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Posted on Sun. Nov. 18, 2012 - 12:01 am EDT

Mushrooms popping up in yard? Dispose of them now

Q. I am seeing a lot of mushrooms in my yard that were never there before. They look very similar to the mushrooms I see for sale in the store. Are they edible? Why are there more mushrooms this year?

A. There are thousands of species of mushrooms worldwide. About 100 species of mushrooms found in the wild are poisonous to humans, and 15 to 20 mushroom species are lethal when ingested.

Every year, more than 9,000 cases of mushroom ingestion are reported to the American Association of Poison Control Centers. Children younger than 6 account for a majority of these cases. Even though the number of actual deaths from mushroom poisoning in the U.S. is small, my advice is to mow over the mushrooms or collect them and throw them away with the trash. We cannot identify mushroom species at the County Extension office.

No simple rules exist for distinguishing edible mushrooms from poisonous mushrooms, but virtually all mushrooms one might find in a yard are poisonous to some degree. Symptoms of mushroom poisoning can be delayed for up to 12 hours – or even days. There is no “cure” for mushroom poisoning.

Some people can even have allergic reactions to eating “safe” mushrooms, and some are only poisonous if eaten in large quantities. Some mushrooms are poisonous when raw but become harmless when cooked. Some mushrooms are poisonous only if consumed with alcoholic beverages. Some mushrooms that are edible when fresh and young become poisonous when they age, are hit by frost or simply decay. Some mushrooms, for unknown reasons, are poisonous in one part of the country, are not poisonous in another.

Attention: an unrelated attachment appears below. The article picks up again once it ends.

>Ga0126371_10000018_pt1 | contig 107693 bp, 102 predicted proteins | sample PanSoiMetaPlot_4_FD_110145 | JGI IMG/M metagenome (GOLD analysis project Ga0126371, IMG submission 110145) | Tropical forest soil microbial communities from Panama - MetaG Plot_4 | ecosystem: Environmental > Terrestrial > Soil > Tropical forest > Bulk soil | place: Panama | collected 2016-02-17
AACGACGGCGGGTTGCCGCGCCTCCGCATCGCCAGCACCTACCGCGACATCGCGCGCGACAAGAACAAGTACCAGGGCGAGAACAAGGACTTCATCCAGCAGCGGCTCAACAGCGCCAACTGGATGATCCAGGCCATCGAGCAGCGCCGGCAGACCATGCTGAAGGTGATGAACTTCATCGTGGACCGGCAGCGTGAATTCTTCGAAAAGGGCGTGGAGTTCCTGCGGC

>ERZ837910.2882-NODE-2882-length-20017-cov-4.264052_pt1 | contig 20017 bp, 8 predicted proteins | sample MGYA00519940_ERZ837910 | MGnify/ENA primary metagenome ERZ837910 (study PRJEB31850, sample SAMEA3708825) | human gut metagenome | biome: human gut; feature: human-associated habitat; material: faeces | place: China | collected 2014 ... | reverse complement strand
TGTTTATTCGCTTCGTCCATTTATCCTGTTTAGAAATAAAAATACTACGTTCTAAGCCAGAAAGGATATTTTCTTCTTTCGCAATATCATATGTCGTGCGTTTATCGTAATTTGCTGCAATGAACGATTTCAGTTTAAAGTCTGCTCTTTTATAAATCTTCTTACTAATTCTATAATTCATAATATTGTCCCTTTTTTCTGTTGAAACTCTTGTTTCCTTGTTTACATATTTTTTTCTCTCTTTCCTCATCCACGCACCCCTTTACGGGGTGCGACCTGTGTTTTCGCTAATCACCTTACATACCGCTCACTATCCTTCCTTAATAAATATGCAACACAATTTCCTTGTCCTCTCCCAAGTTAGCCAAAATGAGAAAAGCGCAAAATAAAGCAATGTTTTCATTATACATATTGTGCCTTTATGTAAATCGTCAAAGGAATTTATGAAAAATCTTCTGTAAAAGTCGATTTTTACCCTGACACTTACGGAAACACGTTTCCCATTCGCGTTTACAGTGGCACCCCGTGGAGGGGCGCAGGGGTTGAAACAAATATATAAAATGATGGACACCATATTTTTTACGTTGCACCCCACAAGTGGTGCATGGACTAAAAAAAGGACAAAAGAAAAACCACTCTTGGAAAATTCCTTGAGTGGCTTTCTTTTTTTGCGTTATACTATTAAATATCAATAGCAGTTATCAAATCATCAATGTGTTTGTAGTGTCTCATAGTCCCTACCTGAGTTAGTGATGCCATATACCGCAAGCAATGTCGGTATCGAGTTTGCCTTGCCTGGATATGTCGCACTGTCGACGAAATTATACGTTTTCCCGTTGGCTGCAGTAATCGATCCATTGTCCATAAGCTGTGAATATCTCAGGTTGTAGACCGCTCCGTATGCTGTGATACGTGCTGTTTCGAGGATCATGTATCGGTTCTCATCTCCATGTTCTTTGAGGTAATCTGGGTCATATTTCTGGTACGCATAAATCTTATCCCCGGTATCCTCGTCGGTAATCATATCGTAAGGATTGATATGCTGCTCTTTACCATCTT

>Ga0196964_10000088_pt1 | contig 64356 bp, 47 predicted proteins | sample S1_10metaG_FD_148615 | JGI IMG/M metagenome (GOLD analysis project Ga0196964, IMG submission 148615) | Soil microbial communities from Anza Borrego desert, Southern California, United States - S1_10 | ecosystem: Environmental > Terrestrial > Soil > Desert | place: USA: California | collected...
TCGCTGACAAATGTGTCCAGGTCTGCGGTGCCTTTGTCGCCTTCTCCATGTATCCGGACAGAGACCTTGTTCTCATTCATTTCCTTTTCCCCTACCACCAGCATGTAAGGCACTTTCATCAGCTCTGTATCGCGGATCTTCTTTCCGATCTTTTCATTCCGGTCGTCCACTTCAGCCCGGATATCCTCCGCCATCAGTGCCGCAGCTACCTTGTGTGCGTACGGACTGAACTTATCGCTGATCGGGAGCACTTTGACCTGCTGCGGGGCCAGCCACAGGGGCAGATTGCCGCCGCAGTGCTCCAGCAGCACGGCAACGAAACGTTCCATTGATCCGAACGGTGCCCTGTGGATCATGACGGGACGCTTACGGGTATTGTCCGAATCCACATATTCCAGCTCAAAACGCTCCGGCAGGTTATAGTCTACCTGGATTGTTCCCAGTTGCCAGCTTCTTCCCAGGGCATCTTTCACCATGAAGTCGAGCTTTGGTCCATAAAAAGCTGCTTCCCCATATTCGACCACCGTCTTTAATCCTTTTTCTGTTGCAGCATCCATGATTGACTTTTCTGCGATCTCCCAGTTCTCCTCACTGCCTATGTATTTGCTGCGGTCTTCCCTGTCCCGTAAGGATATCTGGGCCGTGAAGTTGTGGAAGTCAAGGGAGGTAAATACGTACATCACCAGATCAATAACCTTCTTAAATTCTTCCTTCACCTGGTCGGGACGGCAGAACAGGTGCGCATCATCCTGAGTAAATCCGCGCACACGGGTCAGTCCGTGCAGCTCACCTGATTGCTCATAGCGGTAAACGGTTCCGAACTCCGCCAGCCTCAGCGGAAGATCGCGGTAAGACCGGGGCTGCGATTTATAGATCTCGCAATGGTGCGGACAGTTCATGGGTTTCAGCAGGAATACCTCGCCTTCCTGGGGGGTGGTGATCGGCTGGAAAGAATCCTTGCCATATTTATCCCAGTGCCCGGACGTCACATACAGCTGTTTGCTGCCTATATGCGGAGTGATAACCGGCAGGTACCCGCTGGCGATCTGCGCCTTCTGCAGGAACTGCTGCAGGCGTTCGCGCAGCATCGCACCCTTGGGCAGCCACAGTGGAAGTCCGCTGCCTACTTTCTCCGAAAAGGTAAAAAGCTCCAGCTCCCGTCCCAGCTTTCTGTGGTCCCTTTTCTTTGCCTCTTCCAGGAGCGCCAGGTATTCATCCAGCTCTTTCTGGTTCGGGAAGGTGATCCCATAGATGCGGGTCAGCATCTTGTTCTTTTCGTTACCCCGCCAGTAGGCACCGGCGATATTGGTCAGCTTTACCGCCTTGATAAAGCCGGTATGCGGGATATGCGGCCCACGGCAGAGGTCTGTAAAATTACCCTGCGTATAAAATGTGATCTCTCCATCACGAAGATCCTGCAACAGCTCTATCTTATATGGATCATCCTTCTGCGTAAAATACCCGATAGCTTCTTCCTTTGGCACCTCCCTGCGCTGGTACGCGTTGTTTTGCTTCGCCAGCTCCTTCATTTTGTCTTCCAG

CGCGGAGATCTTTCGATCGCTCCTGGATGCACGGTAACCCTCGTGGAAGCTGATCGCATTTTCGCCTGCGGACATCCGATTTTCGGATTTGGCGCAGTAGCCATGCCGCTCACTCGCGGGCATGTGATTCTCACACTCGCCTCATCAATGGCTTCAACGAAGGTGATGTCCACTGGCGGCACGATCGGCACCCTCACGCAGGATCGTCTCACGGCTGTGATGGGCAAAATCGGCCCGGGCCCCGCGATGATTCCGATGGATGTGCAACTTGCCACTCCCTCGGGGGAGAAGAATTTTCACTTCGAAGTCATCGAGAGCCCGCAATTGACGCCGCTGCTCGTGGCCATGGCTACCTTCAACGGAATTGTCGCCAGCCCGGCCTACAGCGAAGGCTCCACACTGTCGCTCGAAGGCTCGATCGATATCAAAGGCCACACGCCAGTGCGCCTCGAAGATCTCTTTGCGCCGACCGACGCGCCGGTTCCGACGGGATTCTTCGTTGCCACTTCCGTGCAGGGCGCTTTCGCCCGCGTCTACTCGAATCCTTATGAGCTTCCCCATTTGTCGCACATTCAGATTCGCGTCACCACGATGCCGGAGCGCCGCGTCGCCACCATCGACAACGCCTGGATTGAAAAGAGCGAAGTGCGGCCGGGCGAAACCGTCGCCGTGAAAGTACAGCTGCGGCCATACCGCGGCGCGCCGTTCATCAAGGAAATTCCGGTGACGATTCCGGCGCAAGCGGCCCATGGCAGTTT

Cool, wet weather promotes mushroom growth. Many times mushrooms feed on the organic matter left when a tree is removed in a landscape. Check your yard for mushrooms before letting young children and pets out to play. Teach children not to taste or even touch any outdoor mushrooms.

Unfortunately, many mushrooms are difficult to identify even for a trained mycologist – a biologist trained in the study of mushrooms. In some states there are mycological clubs or societies that lead tours and conduct seminars on how to correctly identify mushrooms. The Internet is crawling with “experts” who claim to be able to help people identify mushrooms.

Remember – all its takes is the ingestion of one deadly mushroom to kill a person.

It is important to call a doctor immediately if a suspect mushroom is eaten, especially with small children. Just because a person has no immediate symptoms does not mean everything is OK.

Call the Poison Control Center if you even suspect a mushroom has been ingested, and save a sample of the mushroom to take with you to the doctor.

Some people suffer liver failure after eating the wrong mushrooms. If no liver is available for an emergency transplant, the patient could die.

Excellent mushroom information is available at the University of Missouri Extension at http://mdc.mo.gov/discover-nature/outdoor-recreation/mushrooming/poisonous-mushrooms


The Plant Medic, written by Ricky Kemery, appears every other Sunday. Kemery is the extension educator for horticulture at the Allen County branch of the Purdue Extension Service. Send questions to kemeryr@purdue.edu.


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